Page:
Model United Nations team competes in Canada
The 1919 Paris Peace Conference floundered as the delegates argued the details behind German reparations for damages caused by World War I. The conciliatory American delegation suggested reducing German reparations to certain countries, prompting the French delegate to agree and then demand those reductions be diverted to France.
Playing the role of the French delegate during a simulation of the Paris peace talks, Cadet Angela Yenca took a hard line, demanding that Germany pay for the human and financial toll – with money and land – the war took on France. Germany started the war and the French believed it should pay for the human and financial toll the war had on France.
Yenca was among a dozen students taking part in a simulation of the 1919 Paris Peace Talks, which resulted in the Versailles Treaty. The simulation was part of the The McGill Model United Nations Assembly held in January in Montreal, Canada. Approximately 100 schools from North and South America and Europe represented 200 countries and non-governmental organizations at the event.
Model U.N.s are organized to simulate the inner workings of the United Nations with teams representing specific countries. Each team member sits in a different committee and represents the country in debates to produce consensus through the drafting of resolutions on topics that range from security to the global environment.
The Citadel’s Model U.N. team represented France in the Paris Peace Conference simulation and the Seychelles Islands in the U.N.-related committees. They recreated the major issues debated in 1919, including German reparations, redrawing of European borders and claiming of German colonies. Each student delegate had to truly represent his/her country's views during the simulation as portrayed in the real 1919 conference.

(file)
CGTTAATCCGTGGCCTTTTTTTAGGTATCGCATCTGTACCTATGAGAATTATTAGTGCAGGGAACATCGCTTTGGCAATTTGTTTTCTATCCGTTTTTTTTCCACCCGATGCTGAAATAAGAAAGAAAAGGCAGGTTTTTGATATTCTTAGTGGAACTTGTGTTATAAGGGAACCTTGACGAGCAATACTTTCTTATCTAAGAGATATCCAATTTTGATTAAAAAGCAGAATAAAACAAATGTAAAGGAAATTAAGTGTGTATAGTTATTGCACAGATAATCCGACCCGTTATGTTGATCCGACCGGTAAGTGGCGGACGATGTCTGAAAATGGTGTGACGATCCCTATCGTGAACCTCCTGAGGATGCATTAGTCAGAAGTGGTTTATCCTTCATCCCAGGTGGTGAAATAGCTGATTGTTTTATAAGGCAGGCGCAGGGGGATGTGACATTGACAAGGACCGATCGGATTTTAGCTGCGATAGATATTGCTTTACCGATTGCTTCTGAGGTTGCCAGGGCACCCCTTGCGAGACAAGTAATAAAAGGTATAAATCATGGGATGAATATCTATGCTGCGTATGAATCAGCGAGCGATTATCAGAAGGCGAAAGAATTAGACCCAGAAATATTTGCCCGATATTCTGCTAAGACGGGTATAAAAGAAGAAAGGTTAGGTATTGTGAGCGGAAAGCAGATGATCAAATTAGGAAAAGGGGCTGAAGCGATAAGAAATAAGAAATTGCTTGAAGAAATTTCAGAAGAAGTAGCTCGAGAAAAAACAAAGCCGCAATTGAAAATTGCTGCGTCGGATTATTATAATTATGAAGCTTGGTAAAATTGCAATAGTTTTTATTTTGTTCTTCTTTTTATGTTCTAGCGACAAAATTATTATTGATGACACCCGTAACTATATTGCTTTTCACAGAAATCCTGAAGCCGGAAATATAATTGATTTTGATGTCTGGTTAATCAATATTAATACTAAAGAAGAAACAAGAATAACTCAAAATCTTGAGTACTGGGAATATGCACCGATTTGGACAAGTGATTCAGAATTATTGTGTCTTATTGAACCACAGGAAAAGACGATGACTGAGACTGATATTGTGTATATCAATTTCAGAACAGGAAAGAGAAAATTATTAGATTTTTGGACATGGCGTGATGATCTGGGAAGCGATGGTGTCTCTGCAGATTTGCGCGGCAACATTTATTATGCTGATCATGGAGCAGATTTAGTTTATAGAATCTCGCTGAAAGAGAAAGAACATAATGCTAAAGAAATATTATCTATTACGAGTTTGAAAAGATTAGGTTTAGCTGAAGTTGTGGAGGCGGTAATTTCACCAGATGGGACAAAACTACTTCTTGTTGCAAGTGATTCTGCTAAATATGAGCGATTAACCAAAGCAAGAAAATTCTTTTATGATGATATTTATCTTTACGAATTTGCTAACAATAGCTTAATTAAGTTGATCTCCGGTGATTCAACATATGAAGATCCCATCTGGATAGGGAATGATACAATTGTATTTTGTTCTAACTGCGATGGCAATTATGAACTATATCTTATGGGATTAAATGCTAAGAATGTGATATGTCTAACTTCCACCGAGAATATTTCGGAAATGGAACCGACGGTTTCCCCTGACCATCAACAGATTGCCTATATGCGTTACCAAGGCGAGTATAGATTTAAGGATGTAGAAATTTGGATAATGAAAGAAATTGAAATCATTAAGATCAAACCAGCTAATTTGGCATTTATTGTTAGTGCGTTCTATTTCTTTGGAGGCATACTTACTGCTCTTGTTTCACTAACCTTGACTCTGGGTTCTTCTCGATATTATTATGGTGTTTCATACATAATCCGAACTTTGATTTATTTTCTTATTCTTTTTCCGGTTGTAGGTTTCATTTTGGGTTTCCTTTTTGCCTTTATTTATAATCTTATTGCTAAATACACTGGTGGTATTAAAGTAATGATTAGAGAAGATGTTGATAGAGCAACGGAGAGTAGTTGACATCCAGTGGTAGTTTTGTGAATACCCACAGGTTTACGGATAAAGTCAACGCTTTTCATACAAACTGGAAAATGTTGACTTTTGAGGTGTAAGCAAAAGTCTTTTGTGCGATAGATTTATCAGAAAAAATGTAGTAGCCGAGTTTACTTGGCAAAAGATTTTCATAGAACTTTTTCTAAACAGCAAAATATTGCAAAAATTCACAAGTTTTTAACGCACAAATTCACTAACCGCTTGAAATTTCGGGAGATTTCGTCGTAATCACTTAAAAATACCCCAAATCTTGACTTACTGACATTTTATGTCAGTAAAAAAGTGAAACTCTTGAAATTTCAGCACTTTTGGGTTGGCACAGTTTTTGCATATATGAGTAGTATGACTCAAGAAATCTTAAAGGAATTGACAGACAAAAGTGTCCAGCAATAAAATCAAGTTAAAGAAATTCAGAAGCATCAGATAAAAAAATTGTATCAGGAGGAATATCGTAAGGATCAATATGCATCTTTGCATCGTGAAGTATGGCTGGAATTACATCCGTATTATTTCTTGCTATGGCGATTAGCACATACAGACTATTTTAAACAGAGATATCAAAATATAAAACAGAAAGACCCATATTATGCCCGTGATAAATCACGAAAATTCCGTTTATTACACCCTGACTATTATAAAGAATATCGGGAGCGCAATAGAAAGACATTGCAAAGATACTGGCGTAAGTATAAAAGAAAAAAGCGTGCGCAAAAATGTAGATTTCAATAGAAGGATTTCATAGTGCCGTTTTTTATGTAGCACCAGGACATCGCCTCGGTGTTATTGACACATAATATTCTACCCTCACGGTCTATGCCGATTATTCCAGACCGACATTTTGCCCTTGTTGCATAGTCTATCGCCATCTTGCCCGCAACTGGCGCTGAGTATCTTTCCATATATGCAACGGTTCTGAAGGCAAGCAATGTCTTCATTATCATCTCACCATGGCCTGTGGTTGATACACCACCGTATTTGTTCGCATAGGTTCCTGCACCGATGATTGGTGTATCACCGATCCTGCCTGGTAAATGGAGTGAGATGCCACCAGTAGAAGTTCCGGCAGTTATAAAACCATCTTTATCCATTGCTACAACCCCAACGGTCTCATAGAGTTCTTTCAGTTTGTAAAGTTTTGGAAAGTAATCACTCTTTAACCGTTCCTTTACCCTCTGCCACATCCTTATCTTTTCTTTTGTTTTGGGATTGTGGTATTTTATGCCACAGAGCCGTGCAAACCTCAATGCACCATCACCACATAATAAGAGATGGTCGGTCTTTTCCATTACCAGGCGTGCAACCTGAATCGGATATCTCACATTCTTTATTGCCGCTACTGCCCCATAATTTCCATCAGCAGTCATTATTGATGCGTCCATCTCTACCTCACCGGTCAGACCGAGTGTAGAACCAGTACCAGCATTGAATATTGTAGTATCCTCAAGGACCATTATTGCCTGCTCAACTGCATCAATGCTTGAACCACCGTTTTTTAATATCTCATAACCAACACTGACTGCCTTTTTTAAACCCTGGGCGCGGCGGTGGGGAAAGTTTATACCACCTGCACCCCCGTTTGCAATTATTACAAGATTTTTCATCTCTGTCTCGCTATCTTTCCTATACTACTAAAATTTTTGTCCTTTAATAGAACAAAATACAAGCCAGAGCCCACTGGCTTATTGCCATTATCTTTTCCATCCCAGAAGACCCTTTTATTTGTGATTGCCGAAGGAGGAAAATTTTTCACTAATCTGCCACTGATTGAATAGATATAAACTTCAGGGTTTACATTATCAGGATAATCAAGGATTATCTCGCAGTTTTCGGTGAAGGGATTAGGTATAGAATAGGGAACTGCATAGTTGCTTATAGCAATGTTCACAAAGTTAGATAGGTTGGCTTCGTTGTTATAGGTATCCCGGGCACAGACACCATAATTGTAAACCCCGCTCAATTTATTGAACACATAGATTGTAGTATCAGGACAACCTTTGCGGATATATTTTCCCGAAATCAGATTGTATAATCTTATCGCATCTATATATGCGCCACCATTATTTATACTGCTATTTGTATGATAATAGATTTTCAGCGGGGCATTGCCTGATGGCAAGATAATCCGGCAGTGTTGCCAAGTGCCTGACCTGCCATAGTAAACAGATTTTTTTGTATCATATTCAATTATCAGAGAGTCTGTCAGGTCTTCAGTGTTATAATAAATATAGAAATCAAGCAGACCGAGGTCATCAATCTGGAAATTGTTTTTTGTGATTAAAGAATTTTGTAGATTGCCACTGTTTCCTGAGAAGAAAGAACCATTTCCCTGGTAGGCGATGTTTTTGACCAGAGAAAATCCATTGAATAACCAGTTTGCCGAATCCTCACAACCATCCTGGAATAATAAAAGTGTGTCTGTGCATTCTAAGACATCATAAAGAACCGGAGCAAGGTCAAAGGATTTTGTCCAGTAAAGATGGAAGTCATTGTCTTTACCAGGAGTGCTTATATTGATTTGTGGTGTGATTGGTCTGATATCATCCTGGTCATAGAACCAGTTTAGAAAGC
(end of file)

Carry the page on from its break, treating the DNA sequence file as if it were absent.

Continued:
The Citadel’s 2010 team included political science majors Cadet Kevin Stafford (U.N. Disarmament and Security Committee), Cadet Jessica Maas (U.N. Industrial Development Organization), Cadet James Bradley (World Health Organization), and Yenca.
The Citadel competed against Ivy League schools and federal service academies.
Model United Nations simulations are useful tools to help students apply the academic knowledge and leadership principles learned in the classroom, Cadet Maas said.
“The simulation helped me to understand the hurdles and impediments to international cooperation within organizations like the United Nations.” Bradley said. “The leadership principles that The Citadel has given me helped when discussing my country's interests and negotiating with other delegates to ensure those points were included in draft resolutions.”
Story by Terry M. Mays, Department of Political Science and Criminal Justice and adviser to the Model United Nations team. The team received funding to compete from The Citadel Foundation.